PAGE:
Here are the five things that eSchool News Readers identified as most important from the students in their classes...
5. Interactive Technology
4. Teacher Mentors
1. Real World Application and Relevancy
It's actually a fairly sound list. It covers the fact that students don't just want technology in the building and being used by their teachers - they want 'interactive technology' that guarantees and warrants their input and participation. Students are constantly bombarded by media coverage and sit as a passive audience member much of the time. School should be the place where they are given the chance to develop their critical thinking skills, technological prowess and their capacity to be innovators and digital 'artists.'
Students continue to recognize the centrality and critical role that a caring teacher plays. Teachers that act as a mentor to students guide them in decision-making and explain both choice and consequence. Those of us who are invested in the lives of these children - not just their grades and curriculum progress - we are the very thing needed by these impressionable and vulnerable young global citizens.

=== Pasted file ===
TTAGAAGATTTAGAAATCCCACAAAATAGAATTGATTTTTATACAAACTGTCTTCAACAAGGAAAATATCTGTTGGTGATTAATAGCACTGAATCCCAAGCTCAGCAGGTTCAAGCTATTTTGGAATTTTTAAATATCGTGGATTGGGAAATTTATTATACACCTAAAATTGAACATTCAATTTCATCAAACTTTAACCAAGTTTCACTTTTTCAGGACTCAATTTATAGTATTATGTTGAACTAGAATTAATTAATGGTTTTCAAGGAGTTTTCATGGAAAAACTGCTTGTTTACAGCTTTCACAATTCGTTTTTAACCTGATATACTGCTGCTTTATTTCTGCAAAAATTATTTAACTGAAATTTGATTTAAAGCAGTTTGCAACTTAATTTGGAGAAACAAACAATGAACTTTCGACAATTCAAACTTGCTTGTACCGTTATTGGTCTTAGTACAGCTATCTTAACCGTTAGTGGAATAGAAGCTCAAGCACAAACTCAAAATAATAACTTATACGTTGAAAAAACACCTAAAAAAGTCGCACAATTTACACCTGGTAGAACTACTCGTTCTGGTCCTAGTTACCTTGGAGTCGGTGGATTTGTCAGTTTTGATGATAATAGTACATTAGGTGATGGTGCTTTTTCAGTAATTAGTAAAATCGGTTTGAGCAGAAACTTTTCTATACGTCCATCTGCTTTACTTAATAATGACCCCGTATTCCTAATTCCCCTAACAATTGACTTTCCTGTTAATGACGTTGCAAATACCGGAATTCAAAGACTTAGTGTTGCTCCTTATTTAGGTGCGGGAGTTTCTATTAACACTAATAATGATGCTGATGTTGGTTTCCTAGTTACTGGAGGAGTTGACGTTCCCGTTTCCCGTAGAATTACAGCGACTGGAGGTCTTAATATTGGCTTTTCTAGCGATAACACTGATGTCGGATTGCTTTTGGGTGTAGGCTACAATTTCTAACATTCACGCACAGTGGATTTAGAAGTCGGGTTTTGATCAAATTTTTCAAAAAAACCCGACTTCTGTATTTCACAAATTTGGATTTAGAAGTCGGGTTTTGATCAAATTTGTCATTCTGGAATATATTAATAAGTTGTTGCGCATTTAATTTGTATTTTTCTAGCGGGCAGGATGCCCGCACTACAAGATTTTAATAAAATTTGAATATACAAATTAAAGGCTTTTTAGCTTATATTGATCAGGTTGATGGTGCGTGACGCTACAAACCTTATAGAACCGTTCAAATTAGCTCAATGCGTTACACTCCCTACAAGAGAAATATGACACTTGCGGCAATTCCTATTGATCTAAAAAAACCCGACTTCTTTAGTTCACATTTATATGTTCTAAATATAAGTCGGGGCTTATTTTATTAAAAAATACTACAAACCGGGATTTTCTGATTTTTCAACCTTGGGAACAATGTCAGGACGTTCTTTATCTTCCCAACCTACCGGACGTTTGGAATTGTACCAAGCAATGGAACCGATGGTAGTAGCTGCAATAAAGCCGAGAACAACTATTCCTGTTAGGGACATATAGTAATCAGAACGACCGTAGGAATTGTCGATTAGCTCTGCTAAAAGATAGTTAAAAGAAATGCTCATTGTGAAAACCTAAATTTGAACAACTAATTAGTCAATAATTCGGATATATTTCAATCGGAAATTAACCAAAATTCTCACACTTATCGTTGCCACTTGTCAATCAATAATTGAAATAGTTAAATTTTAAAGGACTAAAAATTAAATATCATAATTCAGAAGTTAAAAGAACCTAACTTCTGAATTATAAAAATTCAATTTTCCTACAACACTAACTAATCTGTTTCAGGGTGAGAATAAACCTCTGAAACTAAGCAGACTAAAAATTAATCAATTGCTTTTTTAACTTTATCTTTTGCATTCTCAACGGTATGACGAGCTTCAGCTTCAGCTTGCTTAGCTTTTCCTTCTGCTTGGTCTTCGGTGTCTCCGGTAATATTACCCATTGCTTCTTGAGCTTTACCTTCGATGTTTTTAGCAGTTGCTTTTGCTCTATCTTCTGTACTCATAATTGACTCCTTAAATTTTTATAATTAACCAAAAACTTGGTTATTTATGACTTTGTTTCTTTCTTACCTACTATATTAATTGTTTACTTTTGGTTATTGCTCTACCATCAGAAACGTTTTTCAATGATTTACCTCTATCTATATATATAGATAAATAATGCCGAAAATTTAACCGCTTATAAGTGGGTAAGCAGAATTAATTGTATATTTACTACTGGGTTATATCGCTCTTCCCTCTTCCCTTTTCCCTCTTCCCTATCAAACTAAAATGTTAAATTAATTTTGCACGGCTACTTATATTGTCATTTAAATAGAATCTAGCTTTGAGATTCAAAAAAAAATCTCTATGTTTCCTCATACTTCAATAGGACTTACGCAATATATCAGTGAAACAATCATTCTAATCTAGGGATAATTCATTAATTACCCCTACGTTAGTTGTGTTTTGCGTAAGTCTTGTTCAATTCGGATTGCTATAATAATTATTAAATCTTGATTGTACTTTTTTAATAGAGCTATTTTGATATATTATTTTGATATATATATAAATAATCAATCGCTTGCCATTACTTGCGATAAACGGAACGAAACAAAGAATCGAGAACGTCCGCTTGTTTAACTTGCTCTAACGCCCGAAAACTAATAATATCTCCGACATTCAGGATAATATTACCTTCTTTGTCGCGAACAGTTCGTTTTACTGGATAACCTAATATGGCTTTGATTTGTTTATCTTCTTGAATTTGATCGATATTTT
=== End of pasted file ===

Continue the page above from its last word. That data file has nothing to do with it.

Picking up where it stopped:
Classrooms hold so much potential for choice and real-world application. Think about it. Here is a room full of students who have very little real world experience, and yet, so much opportunity for creativity and innovation. Far from shackled by the constraints of an adult life - these kids must be given the latitude to find their strengths and needs in a safe place where learning is expected. They should be exposed to the choices and environments that breed brilliance and consolidate caring.
Our role, as teachers, is to prepare students for their lives by giving them the skills to succeed independently as responsible and caring global citizens. How could this happen if all we see is reporting dates and unit tests? Schools are incredible places where life has stood back and waited until a time when students are thrust upon it and all its challenges. We, teachers, are charged with the duty (in concert with parents) to build a child that will succeed. Our most important failure is only in failing to recognize this.
Give them the surveys. Listen to their concerns. Answer them honestly. Be that mentor.